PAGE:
Eleanor Margolis: sapphic cynic at large

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2am in a gay bar in Stockholm is the best time to discuss the NHS

If you’re a Scene Lesbian, whenever you’re abroad, you feel obligated to have a quick look at what gays do for fun wherever you are.

A rousing speech on the dangers of Swedish nationalism is a bit of a turn-off. Photo: Getty
A rousing speech on the dangers of Swedish nationalism is a bit of a turn-off. Photo: Getty

There’s nothing sexier than socialised health care. Free education comes close but state-funded hospitals are the welfare state’s lacy knickers. Possibly. OK, maybe not. But it’s around 2am and I’m in a gay bar in Stockholm, discussing the NHS with a Norwegian woman. Ms Oslo is in her mid-forties; with her cropped blonde hair and polo shirt, she’s the sort of 1990s tennis lesbian I hardly ever get a chance to speak to in London, mostly because we inhabit different parts of the Scene.

According to my slapdash pre-Stockholm-trip googling, Torget is Stockholm’s version of somewhere like GAY in London: well established, cheesy and reasonably friendly. I’m the youngest person in it.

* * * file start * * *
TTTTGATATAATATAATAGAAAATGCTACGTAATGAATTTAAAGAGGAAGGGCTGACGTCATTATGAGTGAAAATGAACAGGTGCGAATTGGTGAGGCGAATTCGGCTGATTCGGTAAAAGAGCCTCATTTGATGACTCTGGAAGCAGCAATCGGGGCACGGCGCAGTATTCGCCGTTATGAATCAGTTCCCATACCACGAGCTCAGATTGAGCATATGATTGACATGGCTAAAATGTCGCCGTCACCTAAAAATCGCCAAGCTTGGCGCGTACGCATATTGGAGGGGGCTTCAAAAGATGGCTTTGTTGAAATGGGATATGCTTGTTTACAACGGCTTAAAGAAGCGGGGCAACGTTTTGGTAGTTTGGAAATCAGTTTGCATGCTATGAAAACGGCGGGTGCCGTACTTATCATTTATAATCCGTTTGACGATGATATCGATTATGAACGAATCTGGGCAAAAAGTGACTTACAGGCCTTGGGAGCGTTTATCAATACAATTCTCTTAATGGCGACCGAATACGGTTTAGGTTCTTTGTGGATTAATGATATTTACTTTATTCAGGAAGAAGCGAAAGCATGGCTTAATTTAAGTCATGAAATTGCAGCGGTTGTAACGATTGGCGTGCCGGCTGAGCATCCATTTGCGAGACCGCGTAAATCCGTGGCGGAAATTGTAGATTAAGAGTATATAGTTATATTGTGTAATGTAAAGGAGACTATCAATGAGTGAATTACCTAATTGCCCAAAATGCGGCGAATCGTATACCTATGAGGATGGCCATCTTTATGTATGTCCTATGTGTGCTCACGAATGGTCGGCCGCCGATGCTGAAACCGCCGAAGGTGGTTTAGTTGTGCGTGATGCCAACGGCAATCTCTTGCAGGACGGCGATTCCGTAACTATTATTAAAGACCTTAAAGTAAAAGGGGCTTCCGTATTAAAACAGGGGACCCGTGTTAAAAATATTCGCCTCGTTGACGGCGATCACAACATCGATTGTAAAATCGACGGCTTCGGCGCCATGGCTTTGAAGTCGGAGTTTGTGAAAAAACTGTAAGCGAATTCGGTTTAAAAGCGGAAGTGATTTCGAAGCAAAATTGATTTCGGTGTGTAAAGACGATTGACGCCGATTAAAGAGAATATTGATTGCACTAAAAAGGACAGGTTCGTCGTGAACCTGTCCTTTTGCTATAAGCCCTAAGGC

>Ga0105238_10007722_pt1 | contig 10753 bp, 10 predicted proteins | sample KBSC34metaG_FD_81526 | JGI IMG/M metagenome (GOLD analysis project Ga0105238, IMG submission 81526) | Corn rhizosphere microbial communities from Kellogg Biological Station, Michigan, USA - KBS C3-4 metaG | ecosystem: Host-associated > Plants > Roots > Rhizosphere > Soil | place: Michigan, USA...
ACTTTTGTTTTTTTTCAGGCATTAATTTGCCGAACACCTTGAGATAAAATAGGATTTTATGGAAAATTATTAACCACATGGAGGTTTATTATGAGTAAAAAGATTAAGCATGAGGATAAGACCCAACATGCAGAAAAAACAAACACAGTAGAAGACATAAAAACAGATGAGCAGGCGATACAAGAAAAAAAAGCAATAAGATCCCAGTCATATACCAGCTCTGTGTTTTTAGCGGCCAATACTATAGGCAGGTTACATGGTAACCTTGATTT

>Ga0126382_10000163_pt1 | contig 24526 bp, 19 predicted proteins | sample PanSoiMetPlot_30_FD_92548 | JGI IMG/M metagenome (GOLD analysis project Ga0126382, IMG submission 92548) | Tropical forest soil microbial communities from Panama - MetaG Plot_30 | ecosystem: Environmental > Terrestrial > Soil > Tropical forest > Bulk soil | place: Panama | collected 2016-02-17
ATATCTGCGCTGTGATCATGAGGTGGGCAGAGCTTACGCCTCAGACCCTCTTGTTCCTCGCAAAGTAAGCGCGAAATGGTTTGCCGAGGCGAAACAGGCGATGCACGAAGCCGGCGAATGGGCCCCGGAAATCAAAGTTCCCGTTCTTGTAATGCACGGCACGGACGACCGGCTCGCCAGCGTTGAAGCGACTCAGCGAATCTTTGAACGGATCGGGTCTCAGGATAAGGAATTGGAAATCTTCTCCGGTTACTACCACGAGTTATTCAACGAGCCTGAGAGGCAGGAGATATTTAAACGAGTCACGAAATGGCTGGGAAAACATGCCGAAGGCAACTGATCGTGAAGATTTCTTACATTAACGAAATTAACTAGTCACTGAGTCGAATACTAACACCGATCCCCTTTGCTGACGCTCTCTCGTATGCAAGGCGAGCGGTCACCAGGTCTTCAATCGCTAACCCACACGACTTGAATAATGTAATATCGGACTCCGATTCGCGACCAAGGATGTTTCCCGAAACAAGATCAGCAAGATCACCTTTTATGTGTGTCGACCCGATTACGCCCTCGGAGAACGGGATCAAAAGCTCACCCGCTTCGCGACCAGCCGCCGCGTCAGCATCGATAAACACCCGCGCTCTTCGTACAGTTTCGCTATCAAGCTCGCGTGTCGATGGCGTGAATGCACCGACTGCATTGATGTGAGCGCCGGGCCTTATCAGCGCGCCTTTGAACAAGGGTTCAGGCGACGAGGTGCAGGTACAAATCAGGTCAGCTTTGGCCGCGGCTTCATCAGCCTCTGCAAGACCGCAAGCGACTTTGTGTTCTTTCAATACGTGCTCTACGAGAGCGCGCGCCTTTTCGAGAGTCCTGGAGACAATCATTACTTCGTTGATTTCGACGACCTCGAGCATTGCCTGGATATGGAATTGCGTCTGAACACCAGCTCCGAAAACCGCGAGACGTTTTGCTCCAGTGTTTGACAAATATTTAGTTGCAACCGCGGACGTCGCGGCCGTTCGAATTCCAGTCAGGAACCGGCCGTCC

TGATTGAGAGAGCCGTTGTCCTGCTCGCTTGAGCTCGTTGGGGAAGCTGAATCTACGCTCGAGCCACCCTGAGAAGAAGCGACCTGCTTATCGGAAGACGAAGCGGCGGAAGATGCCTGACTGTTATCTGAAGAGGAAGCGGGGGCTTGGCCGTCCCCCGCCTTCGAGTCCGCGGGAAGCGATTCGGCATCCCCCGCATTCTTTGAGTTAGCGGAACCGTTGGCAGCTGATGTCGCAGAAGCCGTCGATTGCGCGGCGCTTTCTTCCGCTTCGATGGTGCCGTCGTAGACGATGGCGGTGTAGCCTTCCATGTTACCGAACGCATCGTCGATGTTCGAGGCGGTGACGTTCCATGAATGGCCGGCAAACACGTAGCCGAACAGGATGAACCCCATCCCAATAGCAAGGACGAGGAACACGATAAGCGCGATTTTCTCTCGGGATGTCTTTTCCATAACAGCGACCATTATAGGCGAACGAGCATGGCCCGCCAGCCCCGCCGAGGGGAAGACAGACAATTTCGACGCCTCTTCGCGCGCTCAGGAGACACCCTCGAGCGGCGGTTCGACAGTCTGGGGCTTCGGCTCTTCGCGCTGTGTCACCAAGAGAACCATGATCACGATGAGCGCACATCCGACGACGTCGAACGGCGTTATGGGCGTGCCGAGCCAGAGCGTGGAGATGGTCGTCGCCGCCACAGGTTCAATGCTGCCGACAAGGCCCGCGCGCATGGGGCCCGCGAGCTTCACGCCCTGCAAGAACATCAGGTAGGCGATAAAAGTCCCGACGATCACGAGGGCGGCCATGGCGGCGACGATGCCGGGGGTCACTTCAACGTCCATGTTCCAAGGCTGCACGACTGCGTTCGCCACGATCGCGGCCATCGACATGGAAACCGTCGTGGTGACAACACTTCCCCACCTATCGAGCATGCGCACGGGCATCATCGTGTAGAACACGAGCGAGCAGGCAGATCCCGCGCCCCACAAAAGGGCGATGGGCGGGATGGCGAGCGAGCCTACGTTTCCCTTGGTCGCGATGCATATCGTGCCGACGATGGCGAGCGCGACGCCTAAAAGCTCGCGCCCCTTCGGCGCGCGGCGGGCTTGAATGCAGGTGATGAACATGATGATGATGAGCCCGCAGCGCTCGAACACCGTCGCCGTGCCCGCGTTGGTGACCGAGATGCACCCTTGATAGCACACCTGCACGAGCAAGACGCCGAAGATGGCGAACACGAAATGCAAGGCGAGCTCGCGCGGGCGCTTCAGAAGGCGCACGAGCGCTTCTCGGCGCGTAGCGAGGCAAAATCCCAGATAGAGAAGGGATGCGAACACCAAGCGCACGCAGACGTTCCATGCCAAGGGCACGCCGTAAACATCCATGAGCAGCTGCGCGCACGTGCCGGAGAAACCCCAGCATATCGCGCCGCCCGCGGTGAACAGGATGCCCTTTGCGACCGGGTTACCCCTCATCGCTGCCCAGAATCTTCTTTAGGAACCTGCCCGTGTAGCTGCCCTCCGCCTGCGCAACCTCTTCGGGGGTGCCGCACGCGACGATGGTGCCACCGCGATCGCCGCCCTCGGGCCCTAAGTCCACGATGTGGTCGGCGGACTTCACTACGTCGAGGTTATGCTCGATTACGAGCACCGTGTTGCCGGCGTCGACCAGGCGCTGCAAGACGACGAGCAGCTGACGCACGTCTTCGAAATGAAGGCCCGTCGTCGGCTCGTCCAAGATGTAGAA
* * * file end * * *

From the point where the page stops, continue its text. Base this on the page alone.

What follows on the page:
“So, how long have you been in Sweden?” I ask Ms Oslo, hoping to steer the conversation towards something more discussable over thumping Europop.

“Seven years now,” she says.

“Wow. So I’m guessing you like it here.” (Keep it boring.)

“It’s nice,” she begins. “I can’t stand the Swedes, though. Bunch of Nazis.”

I feel a Holocaust conversation brewing.

“Really?”

Why am I encouraging her?

In some of the best English I’ve ever heard, Ms Oslo proceeds drunkenly to outline the history of the Swedish far right – from Nazi collaboration to the various modern-day nationalist movements.

Ten minutes later, to the music of “Dancing Queen” (really), I’m trying to examine the chain of events that led to a Norwegian woman and me shouting about fascism in a Swedish gay bar.

If you’re a Scene Lesbian (even a reluctant one like me), whenever you’re abroad, you feel obligated to have a quick look at what gays do for fun wherever you are. There’s always a flicker of hope that you are about to strike glittering gay gold.

I was optimistic about Sweden. I imagined a rainbow-kissed utopia of tall, liberal Norse women: possibly the kind of thing Hitler would have had in mind, if he were a left-wing lesbian. Perhaps I was hoping for an army of gay Saga Noréns (the blunt bombshell from The Bridge). I’d let them take me hiking in pine forests. We’d drink from Thermoses together.

As it goes, I can’t see myself having a laugh in the wilderness with Ms Oslo. All this Nazi chat has me edging towards the toilets, where I’ll need to devise an escape plan, possibly by way of the window like in films. She’s affable, as is the Stockholm gay scene as far as I can see. But I’ve always wanted to steal into the night. And, with Ms Oslo still delivering a rousing speech on the dangers of Swedish nationalism, that’s exactly what I do.